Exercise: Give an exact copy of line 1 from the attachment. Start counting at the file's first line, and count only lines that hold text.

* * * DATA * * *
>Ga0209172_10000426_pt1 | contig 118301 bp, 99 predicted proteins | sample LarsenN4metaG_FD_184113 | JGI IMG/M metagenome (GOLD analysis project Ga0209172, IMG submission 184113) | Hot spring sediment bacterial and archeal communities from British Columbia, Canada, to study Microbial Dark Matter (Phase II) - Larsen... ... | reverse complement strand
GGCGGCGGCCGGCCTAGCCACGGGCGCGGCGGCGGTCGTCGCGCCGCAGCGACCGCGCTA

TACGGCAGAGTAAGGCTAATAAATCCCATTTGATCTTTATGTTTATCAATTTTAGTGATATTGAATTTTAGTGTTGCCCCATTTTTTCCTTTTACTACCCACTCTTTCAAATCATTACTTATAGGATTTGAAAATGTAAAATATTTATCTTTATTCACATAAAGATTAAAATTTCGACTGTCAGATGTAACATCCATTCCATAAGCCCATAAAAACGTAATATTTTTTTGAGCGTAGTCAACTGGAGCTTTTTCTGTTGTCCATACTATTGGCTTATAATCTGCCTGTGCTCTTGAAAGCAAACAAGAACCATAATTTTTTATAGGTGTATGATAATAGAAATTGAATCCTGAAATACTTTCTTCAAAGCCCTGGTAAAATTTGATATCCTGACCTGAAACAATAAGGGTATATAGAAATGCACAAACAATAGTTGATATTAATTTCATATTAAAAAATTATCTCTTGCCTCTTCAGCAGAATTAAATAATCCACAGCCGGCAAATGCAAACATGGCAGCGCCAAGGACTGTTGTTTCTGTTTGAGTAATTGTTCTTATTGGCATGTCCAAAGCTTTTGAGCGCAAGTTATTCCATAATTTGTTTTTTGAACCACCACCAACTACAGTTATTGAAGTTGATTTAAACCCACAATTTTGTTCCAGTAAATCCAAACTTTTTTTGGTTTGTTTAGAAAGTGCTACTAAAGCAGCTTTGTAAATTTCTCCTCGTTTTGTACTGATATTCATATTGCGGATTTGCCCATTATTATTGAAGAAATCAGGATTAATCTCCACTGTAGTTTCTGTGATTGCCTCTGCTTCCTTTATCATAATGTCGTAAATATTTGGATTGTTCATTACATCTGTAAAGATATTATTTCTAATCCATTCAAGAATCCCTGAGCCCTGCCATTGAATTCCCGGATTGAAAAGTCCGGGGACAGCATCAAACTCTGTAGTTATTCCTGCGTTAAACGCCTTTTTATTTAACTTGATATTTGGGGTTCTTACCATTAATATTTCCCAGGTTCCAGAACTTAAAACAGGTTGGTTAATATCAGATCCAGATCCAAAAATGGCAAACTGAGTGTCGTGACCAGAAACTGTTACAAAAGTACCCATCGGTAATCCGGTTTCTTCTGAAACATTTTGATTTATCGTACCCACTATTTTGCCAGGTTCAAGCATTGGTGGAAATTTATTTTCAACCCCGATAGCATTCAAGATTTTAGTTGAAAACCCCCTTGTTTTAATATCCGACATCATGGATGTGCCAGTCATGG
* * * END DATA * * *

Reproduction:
>Ga0209172_10000426_pt1 | contig 118301 bp, 99 predicted proteins | sample LarsenN4metaG_FD_184113 | JGI IMG/M metagenome (GOLD analysis project Ga0209172, IMG submission 184113) | Hot spring sediment bacterial and archeal communities from British Columbia, Canada, to study Microbial Dark Matter (Phase II) - Larsen... ... | reverse complement strand